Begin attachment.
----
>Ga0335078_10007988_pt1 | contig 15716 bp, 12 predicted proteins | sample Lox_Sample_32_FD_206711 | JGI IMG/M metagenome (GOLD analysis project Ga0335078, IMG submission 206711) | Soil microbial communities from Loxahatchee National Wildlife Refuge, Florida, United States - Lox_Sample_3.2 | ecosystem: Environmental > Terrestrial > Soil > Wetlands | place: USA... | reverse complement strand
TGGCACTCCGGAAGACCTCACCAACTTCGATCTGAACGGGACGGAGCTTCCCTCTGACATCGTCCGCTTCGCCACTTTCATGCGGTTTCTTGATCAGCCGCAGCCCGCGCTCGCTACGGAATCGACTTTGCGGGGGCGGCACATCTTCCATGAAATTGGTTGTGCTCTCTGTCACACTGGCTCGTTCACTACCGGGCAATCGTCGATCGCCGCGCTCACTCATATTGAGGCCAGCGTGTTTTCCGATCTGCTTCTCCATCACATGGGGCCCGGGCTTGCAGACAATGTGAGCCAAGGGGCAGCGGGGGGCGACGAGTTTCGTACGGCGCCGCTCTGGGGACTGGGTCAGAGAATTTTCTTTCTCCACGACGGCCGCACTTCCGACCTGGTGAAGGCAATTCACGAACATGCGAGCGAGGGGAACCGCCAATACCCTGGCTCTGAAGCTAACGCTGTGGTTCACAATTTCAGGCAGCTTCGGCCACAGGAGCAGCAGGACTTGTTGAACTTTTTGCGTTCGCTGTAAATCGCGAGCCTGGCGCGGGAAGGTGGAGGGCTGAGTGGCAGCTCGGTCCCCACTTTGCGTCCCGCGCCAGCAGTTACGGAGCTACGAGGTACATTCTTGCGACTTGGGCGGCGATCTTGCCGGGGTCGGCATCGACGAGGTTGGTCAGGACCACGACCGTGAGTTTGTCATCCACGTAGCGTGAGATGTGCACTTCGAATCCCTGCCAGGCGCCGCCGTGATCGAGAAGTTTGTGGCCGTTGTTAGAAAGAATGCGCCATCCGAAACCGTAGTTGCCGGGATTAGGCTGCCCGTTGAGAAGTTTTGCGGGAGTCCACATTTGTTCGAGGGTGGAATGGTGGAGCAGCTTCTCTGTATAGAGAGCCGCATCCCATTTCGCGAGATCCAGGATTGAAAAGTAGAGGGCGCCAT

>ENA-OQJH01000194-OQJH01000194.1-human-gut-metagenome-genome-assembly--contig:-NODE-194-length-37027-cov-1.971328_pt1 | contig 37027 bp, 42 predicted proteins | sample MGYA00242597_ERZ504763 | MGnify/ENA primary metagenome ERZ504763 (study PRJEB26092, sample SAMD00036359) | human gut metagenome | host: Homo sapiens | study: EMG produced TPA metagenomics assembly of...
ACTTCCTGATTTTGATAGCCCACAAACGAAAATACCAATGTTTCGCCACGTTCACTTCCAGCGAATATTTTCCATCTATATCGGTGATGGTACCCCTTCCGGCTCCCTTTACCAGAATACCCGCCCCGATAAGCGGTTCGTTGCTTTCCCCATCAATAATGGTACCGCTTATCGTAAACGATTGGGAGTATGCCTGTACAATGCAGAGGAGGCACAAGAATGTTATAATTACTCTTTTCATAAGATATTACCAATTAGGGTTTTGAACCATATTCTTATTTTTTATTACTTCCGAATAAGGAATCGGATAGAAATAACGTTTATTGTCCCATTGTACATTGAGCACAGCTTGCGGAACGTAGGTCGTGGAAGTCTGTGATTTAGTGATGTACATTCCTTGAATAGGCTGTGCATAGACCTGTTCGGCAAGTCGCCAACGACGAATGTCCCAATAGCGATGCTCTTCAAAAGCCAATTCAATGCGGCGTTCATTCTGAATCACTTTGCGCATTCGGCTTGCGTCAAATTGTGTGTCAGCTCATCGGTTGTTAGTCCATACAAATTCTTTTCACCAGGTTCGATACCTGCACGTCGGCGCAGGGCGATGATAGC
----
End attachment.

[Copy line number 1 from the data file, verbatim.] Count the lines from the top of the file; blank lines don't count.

>Ga0335078_10007988_pt1 | contig 15716 bp, 12 predicted proteins | sample Lox_Sample_32_FD_206711 | JGI IMG/M metagenome (GOLD analysis project Ga0335078, IMG submission 206711) | Soil microbial communities from Loxahatchee National Wildlife Refuge, Florida, United States - Lox_Sample_3.2 | ecosystem: Environmental > Terrestrial > Soil > Wetlands | place: USA... | reverse complement strand